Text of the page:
> even expose that information.
>
> Mark

This kind of concern is the only reason Coco wasn't suitable for my
needs.  As far as I could tell from man pages and Google searching,
POSIX's ucontext interface makes no claims about exception handling or
other C++ features.  So my fear was I'd use it, it would appear to
work, but then my code would be irreparably unportable to other Unix
flavors.  Coco can also implement C coroutines using inline assembly
or hand-modifying a jmp_buf structure for use with longjmp, but of
course these measures have even more glaring portability concerns.

For Windows, Coco uses the fibers interface to create coroutines,
which is documented to work with C++ exceptions, though there appear
to be some MSDN bloggers who consider this abuse.  (Doesn't seem like
abuse to me.)

I really like Lua's approach to C/C++.  The benefit of using of
try/catch for errors in C++ is easily misunderstood.  Its benefit is
not that it will catch unhandled exceptions, and its use is more than
just a "let's use this because it's there" measure.  Because try/catch
property unwinds the stack (where setjmp/longjmp doesn't), you can use
C++ objects inside your Lua C++ functions, and they will be property
destructed if an error is thrown (or, in this patch, if a yield occurs
in your resumable Lua C++ function).  That's something I'm not at all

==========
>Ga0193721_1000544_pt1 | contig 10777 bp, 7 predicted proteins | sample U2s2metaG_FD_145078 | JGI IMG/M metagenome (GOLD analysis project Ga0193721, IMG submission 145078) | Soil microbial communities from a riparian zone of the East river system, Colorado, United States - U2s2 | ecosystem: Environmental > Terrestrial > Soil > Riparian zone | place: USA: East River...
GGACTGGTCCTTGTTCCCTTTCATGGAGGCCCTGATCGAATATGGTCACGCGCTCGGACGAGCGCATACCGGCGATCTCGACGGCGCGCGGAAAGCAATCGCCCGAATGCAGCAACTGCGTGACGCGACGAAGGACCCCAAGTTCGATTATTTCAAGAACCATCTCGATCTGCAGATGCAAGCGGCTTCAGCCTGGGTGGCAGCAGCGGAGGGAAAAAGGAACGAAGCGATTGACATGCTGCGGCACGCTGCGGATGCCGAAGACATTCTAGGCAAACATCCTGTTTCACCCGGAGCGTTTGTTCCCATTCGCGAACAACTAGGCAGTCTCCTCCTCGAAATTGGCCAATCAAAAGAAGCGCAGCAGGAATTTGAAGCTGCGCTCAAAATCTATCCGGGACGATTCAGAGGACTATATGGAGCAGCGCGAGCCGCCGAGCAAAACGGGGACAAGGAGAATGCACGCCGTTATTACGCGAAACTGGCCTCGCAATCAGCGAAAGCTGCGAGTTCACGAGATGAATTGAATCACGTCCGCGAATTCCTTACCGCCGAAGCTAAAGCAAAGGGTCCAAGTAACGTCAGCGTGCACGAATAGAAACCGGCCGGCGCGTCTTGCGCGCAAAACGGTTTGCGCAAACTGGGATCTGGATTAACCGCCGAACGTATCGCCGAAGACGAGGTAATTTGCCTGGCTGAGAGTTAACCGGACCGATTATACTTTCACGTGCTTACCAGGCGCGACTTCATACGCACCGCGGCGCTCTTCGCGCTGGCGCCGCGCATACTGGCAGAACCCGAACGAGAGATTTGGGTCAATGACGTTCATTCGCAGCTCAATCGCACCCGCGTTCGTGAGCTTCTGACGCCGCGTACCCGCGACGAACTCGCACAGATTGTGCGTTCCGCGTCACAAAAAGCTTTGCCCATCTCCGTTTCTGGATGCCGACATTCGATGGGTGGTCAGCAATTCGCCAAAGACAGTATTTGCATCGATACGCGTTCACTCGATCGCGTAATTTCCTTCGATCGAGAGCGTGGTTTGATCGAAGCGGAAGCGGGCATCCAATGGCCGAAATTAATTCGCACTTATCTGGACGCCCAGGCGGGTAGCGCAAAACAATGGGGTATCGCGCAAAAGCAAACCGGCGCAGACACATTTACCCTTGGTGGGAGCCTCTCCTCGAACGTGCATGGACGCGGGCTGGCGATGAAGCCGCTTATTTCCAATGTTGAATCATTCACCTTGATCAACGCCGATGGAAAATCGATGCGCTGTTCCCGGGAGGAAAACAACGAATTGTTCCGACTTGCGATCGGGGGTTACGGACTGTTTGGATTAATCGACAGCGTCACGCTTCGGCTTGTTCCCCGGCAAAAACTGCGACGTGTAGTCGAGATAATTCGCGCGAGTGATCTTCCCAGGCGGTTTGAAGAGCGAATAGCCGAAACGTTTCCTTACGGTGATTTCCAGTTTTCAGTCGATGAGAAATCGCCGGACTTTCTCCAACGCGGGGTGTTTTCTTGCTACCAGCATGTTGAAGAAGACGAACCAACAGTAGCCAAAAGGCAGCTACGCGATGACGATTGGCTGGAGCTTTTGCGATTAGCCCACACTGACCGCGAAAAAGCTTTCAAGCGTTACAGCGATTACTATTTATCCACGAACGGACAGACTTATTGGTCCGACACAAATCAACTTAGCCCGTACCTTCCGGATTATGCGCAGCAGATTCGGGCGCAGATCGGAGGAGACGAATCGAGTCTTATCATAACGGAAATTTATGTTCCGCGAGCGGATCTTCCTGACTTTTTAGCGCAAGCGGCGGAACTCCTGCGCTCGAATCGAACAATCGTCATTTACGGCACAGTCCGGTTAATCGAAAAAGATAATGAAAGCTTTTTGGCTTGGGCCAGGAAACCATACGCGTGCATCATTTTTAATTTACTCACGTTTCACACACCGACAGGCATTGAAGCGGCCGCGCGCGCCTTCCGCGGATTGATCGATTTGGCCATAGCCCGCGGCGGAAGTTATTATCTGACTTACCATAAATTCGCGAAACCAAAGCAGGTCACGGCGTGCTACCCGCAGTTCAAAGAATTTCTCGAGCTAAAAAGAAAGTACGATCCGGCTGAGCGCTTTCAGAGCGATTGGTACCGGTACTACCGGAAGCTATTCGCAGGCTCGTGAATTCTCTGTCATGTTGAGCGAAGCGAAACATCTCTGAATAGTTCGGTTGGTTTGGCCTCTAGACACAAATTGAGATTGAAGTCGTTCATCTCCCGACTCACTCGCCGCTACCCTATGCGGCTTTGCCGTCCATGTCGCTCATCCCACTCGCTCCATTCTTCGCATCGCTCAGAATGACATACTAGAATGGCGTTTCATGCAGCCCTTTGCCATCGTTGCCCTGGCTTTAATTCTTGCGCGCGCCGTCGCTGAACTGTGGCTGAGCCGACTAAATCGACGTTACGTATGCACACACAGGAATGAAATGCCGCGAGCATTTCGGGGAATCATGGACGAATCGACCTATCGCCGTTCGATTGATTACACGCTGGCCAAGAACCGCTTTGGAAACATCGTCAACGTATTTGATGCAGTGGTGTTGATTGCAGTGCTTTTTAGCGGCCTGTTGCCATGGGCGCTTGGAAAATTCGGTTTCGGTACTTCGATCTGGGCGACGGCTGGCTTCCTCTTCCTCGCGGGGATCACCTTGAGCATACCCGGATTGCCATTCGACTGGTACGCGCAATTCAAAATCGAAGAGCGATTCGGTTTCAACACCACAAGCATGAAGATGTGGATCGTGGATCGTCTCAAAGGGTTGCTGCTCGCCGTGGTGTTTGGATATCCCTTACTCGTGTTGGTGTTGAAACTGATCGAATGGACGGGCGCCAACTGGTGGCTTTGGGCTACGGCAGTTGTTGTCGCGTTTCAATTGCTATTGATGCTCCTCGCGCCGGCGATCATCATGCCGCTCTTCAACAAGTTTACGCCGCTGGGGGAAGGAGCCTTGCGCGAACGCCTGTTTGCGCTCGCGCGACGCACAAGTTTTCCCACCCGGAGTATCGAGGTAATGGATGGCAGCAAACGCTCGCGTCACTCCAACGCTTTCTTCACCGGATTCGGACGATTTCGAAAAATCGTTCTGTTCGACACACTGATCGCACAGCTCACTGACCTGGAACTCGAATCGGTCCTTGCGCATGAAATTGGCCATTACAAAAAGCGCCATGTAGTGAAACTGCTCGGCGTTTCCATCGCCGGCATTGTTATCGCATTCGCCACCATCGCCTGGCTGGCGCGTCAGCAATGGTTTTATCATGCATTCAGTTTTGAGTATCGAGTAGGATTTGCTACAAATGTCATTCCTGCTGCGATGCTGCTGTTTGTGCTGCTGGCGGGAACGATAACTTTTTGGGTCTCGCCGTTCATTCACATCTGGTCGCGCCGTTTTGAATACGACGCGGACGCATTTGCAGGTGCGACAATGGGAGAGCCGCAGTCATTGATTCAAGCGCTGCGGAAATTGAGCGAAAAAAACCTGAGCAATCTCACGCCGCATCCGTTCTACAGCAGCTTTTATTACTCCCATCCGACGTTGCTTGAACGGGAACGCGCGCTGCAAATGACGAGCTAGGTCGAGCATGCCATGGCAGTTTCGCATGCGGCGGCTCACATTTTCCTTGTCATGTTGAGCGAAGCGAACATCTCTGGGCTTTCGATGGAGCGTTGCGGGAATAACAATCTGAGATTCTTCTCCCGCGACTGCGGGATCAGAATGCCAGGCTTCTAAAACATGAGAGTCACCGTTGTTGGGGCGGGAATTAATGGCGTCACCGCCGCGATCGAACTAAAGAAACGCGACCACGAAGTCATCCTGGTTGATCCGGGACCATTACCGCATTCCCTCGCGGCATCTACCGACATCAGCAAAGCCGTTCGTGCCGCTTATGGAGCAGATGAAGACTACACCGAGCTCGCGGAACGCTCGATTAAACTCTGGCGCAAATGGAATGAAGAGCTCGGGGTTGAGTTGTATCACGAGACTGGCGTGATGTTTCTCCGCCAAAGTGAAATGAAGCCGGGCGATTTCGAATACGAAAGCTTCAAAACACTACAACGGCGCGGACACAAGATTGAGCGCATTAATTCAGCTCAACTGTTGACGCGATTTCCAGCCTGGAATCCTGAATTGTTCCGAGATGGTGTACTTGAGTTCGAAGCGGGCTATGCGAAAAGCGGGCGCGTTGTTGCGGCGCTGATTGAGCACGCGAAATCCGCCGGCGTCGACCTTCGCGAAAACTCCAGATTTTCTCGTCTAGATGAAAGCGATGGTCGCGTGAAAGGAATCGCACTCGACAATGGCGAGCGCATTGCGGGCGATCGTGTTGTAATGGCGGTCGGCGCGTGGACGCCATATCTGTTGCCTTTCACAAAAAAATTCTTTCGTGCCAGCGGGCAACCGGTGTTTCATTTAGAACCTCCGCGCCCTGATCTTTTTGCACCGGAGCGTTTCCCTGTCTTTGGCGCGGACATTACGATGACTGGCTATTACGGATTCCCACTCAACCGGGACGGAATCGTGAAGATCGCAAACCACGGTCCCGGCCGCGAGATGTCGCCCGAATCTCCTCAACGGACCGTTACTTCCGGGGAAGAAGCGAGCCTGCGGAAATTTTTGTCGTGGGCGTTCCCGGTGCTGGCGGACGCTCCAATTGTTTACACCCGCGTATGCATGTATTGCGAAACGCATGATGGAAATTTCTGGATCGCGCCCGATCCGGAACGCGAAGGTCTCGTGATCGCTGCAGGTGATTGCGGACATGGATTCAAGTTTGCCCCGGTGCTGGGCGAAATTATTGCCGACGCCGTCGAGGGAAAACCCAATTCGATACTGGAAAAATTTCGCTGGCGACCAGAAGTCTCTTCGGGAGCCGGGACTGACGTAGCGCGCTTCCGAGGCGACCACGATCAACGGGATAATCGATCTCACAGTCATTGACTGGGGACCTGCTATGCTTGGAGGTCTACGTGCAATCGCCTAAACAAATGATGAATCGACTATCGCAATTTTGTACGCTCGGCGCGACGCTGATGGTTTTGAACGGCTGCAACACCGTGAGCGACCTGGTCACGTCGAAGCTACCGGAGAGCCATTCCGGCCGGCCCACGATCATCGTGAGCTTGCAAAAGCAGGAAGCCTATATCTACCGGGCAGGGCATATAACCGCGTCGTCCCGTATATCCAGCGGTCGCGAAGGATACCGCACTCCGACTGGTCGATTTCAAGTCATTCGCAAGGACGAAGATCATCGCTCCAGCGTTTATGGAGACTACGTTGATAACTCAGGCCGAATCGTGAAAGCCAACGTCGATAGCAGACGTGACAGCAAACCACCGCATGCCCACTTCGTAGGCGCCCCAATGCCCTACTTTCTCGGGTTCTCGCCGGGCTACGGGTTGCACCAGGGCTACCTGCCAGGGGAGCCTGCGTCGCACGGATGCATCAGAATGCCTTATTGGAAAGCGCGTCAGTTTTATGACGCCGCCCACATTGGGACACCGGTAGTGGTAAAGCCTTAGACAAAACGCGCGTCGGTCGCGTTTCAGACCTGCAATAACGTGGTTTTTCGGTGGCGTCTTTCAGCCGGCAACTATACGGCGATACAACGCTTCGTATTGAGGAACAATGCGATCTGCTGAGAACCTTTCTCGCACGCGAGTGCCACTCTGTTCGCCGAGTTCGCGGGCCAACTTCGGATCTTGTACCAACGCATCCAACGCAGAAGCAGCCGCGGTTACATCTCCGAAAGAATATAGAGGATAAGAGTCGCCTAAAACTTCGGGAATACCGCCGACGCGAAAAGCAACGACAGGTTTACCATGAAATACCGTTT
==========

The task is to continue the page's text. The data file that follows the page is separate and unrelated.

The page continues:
ready to give up.  :)

Greg F
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Re: C++, pcall, and yield

David Given
-----BEGIN PGP SIGNED MESSAGE-----
Hash: SHA1

Greg Falcon wrote:
[...]
> This kind of concern is the only reason Coco wasn't suitable for my
> needs.  As far as I could tell from man pages and Google searching,
> POSIX's ucontext interface makes no claims about exception handling or
> other C++ features.
[...]

I also discovered the hard way that glibc on Linux 2.4 kernels on some i386
platforms uses an implementation of pthreads that is incompatible with any
form of user stacks, including the kind that ucontext or pretty much any other
coroutine library uses... it's sufficient for your program merely to *link* to
the pthreads library to cause breakage.

Lots more information here:

http://bugs.debian.org/cgi-bin/bugreport.cgi?bug=339827

- --
+- David Given --McQ-+ "If you're up against someone more intelligent
|  [hidden email]    | than you are, do something insane and let him think
| ([hidden email]) | himself to death." --- Pyanfar Chanur
+- www.cowlark.com --+
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Comment: Using GnuPG with Mozilla - http://enigmail.mozdev.org

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Re: C++, pcall, and yield

Adam D. Moss
David Given wrote:
> I also discovered the hard way that glibc on Linux 2.4 kernels on some i386
> platforms uses an implementation of pthreads that is incompatible with any
> form of user stacks, including the kind that ucontext or pretty much any other
> coroutine library uses... it's sufficient for your program merely to *link* to
> the pthreads library to cause breakage.

Wow, I'm glad I'm not the only one bitten by this problem.  I
was feeling like a Pariah or something.

--adam
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Re: C++, pcall, and yield

Reuben Thomas-5
In reply to this post by Roberto Ierusalimschy
On Mon, 17 Apr 2006, Roberto Ierusalimschy wrote:

> But we still feel uneasy to add that complexity in the core to solve
> something that can be solved in a much simpler way by external means.
> (Maybe time may cure our uneasiness...)

I think there are a few issues to unpick here:

1. Internal vs external complexity. The API changes are small.

2. Sometimes internal complexity is worth having in order to make users'